When we try to pick out anything by itself, we find it hitched to everything else in the universe. One fancies a heart like our own must be beating in every crystal and cell, and we feel like stopping to speak to the plants and animals as friendly fellow mountaineers. Nature as a poet, an enthusiastic workingman, becomes more and more visible the farther and higher we go; for the mountains are fountains - beginning places, however related to sources beyond mortal ken. ~ John Muir
Joshua trees - in turn - depend on our human instinct of connection with nature and respect for all its forms. Because they unfortunately are one of thousands of endangered species. Wildfire, drought, and a noticeable rise in annual mean temperature do not help, and it’s quite possible that in the year 2100 Joshua trees will completely disappear from the surface of Earth. What will happen to the blue bird, to a desert mouse, and mountain goat then? We are all connected by invisible threads, everything in the Universe, as John Muir said, is tied to everything else, so something will then happen to us, too.
The desert blue bird disappears as suddenly as it appeared, but stays with me on a few photos that prove I did not dream it. Maybe it had something to do with the elusive blue bird of happiness… Life is sweet, tender and complete, when you find the bluebird of happiness. Maybe it came to teach me about our human happiness being dependent on the survival of the world of trees.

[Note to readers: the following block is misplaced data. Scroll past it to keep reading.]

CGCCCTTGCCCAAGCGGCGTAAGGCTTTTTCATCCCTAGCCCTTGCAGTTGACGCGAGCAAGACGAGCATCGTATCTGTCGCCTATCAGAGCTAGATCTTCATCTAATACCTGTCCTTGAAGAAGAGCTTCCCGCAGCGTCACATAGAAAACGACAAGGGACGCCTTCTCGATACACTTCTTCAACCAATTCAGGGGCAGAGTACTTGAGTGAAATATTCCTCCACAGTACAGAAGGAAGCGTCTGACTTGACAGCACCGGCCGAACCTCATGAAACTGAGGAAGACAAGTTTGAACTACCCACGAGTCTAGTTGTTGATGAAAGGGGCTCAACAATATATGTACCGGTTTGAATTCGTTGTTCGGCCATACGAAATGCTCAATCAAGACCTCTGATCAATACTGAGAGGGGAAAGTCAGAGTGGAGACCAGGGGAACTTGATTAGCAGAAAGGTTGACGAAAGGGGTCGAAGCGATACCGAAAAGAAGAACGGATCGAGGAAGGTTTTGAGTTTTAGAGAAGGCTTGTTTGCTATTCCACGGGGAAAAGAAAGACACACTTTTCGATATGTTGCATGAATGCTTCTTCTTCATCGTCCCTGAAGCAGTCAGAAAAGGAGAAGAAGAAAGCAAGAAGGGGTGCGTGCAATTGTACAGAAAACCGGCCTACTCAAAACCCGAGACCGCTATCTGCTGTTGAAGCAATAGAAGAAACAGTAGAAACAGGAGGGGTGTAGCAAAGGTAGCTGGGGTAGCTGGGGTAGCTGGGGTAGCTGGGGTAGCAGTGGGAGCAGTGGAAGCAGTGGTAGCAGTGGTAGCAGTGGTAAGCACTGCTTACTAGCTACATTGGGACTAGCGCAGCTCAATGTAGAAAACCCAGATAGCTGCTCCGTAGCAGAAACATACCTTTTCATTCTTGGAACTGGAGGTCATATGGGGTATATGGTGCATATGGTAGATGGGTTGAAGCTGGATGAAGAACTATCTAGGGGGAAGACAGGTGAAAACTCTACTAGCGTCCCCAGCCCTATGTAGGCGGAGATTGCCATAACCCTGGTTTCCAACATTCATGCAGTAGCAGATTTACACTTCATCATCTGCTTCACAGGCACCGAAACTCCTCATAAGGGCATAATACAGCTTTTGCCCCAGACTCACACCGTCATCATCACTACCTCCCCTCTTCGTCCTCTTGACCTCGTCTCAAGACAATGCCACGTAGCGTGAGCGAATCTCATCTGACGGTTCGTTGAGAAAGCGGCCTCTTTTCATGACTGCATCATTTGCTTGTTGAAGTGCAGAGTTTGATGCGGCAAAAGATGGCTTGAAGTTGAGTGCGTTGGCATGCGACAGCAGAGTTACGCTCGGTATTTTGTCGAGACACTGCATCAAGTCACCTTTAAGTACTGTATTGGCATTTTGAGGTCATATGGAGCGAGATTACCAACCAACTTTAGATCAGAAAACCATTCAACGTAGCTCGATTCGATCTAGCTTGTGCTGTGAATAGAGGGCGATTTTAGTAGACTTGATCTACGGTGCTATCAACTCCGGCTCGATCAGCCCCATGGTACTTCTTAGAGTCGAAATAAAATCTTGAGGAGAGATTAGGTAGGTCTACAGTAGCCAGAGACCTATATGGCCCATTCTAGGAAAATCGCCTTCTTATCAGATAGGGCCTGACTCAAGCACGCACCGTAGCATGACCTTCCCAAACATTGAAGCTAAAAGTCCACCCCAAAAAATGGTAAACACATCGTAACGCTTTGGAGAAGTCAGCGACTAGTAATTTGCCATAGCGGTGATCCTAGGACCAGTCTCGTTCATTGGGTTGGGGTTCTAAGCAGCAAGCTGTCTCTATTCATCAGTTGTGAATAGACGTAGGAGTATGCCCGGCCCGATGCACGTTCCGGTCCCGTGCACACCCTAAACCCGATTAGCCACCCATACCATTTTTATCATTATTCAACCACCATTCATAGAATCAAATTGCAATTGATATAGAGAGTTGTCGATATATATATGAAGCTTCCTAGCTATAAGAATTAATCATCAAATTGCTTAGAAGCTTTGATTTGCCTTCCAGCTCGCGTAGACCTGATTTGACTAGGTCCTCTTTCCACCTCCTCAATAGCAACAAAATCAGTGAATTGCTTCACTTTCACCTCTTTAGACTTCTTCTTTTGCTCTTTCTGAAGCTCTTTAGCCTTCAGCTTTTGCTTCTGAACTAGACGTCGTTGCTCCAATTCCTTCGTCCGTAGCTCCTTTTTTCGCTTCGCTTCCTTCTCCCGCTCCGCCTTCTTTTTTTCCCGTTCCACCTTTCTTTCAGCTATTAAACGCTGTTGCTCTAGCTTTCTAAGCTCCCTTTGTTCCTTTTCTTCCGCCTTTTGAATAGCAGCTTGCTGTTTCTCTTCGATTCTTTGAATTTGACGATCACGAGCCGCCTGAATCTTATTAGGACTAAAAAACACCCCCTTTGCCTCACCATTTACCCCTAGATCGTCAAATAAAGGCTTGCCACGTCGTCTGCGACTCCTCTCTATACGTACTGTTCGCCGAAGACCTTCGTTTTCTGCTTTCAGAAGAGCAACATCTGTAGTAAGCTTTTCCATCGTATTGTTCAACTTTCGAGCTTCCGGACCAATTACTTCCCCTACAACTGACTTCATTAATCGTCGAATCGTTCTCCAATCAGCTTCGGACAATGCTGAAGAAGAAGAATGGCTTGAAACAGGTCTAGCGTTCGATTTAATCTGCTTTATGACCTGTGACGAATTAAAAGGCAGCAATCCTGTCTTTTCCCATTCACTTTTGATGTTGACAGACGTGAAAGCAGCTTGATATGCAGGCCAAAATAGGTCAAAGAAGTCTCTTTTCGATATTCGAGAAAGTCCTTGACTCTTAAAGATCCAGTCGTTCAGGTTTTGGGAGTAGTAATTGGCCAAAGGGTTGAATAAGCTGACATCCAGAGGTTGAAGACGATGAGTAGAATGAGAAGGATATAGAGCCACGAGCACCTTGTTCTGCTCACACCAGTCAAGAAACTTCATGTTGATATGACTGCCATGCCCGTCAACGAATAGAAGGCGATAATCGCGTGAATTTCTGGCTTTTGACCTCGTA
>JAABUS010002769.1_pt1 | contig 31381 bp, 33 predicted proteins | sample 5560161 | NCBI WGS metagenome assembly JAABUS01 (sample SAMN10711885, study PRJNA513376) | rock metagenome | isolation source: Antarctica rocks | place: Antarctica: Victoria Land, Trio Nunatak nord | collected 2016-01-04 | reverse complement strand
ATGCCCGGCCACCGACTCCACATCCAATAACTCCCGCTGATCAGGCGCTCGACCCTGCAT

Our second stop has stunning panoramas and a horizon of mountains surrounding a field of 3-4 meters tall Cholla cactus. We are at the border of two deserts; spread around in majesty, the garden of succulents grew here naturally. "Jumping" cacti (also affectionately called “Teddy bear”) look beautiful, but it’s a treacherous beauty. It’s an earned nickname from its legendary grip. "Plush" and innocent in appearance, Chollas have millions of sharp needles (so thick they look like fur) that literally "jump" on those who pass too close - together with a piece of cactus that detaches from the trunk along with the needles that stick to the object and immediately dug into the skin and clothes. It’s very difficult to get rid of a Cholla ball bristling with needles (we learned that the hard way from my husband’s trekking shoe). The needles stick into an object, swell, and absorb water, which means that pulling them out requires a lot of force and often causes pain. Many climbers report finding Cholla needles on their clothes only after returning from a hike.
A detached piece of cactus, landing on the ground, takes root, and grows as a clone of the original trunk. Interestingly, Cholla cacti retain huge amounts of water. Some animals, such as mountain desert chamois and rams, have learned to handle needles to get to the succulent cactus trunk. Their horns help a thirsty animal remove the needle and eat a tasty and nutritious meal. The Sonoran Desert can go months without rain, so every drop of liquid here is worth its weight in gold. Back to the trail: it’s spectacular, but be careful.
A few more stops and climbs that are ecstatic, now at the end of this eventful day, we arrive at the last itinerary trail, through a Hidden Valley. Before us stands a portal of giant granite monoliths, which loop around huge rock formations, and the Barker Dam. Barker dam is a partly a human creation - the achievement of Bill Keys the "Edison of the Mojave Desert", who strengthened and extended the natural rock barrier to stop winter’s rainwater (creating an amazing lake in the middle of a dry desert). Although the water level during our visit is not high, the desert pool surrounded by huge rocks is impressive.